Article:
Dix eager for chance to bring down Bolt at worlds

RALEIGH, North Carolina, (Reuters) – Olympic double  bronze medallist Walter Dix does not buy the talk that America,  without Tyson Gay, will have no answer for Jamaica’s Usain Bolt  and Asafa Powell at next month’s world championships.

U.S. championship victories at 100 and 200 metres have  convinced the Floridian he can be a shock factor in the short  race and medal in the longer run as well at the Aug. 27-Sept. 4  world championships in South Korea.

“I love to prove people wrong,” Dix, who will compete in  Canada’s National Track League meeting in Toronto on Wednesday,  told Reuters via telephone.

Walter Dix

World record holder Bolt recently said he believed without  world silver medallist Gay, who underwent hip surgery last  week, his biggest challengers in South Korea would be his  Jamaican team mates and fellow Caribbean sprinters.

“I have always had the confidence I can beat those guys,”  said Dix, who won the U.S. championships in respectable but not  Bolt-like times. “I just haven’t been able to stay healthy  since 2007. This is the first year I am doing that.” The improved health and good results so far have sparked  thoughts that Bolt could be beaten in Daegu, which is one  reason Dix is competing in Toronto and ran on Sunday in  Halifax, Nova Scotia.

The American needs to fine-tune his start and the early  portions of his 100 metres if he is to have a chance against  Bolt in the world championships.

“If I can just come out of the blocks next to him, if I can  be with him or a step ahead at 40 metres, I think it is a  wrap,” Dix said of his plan to dethrone Bolt.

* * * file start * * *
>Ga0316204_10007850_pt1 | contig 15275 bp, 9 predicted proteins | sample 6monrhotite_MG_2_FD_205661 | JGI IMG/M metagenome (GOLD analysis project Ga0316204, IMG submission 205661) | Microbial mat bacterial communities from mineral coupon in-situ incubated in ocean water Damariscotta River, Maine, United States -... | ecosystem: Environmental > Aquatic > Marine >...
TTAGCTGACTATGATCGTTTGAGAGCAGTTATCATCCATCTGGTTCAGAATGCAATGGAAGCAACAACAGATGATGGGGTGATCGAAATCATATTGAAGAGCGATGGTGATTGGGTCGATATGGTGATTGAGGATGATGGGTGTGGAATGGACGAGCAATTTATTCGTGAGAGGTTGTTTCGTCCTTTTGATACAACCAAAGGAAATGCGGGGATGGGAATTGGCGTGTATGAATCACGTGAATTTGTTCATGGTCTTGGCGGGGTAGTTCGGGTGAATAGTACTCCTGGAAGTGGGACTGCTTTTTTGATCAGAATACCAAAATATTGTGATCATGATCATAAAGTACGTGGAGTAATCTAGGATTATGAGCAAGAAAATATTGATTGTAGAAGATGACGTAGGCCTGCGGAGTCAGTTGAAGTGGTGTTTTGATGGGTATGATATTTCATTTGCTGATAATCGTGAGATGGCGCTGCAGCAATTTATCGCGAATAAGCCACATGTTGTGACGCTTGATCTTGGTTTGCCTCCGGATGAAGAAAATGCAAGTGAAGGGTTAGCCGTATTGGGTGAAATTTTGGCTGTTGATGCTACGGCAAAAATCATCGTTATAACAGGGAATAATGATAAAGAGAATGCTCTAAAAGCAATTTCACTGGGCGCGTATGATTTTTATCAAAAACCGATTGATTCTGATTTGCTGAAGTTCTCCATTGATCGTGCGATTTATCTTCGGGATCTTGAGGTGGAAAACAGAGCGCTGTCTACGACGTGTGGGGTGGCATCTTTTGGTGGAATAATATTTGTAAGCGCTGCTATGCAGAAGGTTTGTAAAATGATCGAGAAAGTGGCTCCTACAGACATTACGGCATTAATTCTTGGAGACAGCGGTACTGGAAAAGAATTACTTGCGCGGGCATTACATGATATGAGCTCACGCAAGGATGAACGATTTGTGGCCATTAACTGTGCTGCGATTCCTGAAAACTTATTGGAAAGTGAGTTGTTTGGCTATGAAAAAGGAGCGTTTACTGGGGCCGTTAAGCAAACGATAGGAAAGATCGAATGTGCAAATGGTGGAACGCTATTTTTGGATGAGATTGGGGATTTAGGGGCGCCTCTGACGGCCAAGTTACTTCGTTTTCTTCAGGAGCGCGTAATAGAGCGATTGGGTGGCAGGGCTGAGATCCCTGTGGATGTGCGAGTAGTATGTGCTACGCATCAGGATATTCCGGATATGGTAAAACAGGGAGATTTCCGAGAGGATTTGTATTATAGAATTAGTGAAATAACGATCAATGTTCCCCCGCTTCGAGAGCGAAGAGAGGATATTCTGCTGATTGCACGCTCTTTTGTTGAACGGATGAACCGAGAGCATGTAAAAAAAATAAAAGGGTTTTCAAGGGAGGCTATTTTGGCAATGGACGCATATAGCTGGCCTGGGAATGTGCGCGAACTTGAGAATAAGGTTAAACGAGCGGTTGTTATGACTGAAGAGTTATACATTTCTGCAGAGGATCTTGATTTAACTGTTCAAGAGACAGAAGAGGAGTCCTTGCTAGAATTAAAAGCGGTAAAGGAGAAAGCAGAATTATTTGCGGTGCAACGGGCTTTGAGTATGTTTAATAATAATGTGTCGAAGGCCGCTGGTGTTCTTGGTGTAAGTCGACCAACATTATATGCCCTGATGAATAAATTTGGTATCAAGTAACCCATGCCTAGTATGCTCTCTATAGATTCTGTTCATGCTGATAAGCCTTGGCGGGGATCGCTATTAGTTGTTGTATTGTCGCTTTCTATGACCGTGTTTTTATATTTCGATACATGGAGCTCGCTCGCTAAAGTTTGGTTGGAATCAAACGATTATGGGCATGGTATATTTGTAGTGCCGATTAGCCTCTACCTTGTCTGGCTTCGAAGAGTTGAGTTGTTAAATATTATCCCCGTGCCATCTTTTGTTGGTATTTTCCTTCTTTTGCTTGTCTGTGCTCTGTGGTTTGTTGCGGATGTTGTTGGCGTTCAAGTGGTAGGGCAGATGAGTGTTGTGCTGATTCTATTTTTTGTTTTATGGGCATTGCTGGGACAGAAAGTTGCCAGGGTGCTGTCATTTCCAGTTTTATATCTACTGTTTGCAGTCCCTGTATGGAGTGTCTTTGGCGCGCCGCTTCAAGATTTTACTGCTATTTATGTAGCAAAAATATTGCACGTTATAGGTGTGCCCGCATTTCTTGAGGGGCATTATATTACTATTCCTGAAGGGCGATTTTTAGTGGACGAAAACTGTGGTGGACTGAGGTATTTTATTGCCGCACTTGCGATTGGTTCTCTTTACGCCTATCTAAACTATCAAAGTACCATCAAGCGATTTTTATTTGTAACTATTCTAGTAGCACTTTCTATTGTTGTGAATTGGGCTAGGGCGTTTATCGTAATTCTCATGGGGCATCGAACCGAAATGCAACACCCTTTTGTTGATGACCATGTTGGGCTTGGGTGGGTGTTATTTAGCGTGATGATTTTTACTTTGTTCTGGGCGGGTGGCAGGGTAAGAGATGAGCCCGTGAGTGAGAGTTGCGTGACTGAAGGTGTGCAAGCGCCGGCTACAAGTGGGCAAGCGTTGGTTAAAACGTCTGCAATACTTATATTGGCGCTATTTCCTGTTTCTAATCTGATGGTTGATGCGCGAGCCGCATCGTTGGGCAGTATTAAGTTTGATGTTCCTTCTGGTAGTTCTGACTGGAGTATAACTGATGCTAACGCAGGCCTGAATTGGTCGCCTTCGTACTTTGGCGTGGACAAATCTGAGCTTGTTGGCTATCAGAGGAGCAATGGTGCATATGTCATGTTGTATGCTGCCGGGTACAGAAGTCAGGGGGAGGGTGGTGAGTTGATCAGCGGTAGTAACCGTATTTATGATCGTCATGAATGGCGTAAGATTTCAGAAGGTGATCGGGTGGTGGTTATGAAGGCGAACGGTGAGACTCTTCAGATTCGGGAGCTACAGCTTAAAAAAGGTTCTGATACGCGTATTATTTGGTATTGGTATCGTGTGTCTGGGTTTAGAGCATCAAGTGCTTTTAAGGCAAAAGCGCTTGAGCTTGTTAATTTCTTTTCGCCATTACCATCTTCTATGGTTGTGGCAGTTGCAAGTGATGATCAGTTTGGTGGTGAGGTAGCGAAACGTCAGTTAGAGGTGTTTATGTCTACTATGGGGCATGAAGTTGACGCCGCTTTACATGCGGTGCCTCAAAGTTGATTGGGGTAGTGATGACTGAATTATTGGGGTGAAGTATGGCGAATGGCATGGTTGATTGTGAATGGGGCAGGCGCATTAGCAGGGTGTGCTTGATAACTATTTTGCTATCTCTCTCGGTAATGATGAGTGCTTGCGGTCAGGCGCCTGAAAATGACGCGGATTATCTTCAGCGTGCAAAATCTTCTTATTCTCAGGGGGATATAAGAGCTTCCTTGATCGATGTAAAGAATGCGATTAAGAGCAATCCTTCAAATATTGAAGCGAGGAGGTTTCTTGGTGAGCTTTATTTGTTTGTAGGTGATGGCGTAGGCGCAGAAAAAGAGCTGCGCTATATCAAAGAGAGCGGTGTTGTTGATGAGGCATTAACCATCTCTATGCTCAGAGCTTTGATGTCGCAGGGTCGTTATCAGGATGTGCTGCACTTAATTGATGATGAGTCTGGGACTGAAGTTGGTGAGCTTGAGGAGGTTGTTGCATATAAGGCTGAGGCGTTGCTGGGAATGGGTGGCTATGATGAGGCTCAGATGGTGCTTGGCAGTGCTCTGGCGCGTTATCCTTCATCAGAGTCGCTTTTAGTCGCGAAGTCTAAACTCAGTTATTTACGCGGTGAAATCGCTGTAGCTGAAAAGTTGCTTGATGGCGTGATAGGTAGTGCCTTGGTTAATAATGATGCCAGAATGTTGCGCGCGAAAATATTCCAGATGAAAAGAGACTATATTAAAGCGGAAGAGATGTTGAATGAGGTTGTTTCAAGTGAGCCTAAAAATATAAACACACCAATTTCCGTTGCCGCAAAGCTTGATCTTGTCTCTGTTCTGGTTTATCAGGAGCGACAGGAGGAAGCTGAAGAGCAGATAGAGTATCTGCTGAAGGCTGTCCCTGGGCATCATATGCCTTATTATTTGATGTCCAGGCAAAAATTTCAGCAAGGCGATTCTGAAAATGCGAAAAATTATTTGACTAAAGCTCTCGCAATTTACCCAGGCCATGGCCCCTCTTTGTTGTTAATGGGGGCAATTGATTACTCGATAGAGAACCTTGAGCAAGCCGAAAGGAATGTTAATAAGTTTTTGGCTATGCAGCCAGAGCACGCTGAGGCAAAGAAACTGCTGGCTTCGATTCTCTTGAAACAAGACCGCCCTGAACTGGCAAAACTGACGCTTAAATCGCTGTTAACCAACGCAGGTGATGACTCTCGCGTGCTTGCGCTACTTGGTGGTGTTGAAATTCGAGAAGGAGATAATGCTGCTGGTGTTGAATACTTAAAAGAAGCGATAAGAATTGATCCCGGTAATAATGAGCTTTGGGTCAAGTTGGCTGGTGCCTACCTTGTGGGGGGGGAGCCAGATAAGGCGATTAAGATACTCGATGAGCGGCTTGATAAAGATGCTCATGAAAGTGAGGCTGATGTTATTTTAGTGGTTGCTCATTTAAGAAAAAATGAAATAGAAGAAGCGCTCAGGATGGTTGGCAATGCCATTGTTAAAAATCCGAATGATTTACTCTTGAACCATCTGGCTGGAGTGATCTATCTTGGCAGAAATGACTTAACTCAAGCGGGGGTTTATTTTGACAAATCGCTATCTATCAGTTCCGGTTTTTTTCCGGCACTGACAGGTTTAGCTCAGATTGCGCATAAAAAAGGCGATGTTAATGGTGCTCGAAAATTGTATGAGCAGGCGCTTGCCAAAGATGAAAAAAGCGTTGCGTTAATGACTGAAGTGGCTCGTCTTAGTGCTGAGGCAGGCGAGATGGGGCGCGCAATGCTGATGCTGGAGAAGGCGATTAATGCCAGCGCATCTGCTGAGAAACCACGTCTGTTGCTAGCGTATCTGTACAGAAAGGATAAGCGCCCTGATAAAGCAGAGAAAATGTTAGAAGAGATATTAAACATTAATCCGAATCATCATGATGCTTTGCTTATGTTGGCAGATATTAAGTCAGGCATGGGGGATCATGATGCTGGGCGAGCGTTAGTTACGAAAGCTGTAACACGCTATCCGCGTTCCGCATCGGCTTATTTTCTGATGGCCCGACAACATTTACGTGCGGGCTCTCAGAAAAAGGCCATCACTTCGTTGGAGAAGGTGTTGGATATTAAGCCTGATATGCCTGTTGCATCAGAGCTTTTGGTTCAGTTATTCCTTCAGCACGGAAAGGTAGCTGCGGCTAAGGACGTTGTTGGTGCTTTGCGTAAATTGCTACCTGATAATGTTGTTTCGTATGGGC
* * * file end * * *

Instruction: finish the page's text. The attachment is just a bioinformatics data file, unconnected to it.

“I don’t see myself losing to him. I ran down Asafa a  couple of times (in races) and I think Bolt and I have about  the same top-end speed … I don’t think he is going to pull  away from me too much.”

The ever-hopeful Dix may need a refresher course in events  of the 2008 Olympics, where the lanky Bolt was untouchable in  Beijing once he unfurled his long stride pattern, romping to  world records in both the 100 and 200.


Dix claimed bronze in the 100 and was elevated to bronze in  the 200 after two athletes who finished ahead of him were  disqualified.

Bolt dropped his world records to 9.58 seconds in the 100  and 19.19 seconds in the 200 at the 2009 world championships.  Dix has bests of 9.88 (in 2010) and 19.69 (in 2007).

Yet, Dix insisted he could run with Bolt and Powell.
“When I saw 9.5. and 9.6 (for Bolt), I believed I could  run 9.7 or 9.6,” he said, “and I always thought I was going to  run 19.3 (in the 200).”  An extremely proud individual who dominated U.S.  collegiate sprinting in the mid 2000s, Dix missed the 2009  world championships with a pulled hamstring.

“That injury really set me back,” the 25-year-old said. “It  took me out of the picture.”
Getting back in has proved difficult even with his U.S.  sprint double.

“They (the media) are still saying Usain this and Asafa  that,” Dix said. “It’s everybody under the sun (but me) … But  I appreciate that. It just makes me want to work harder.”

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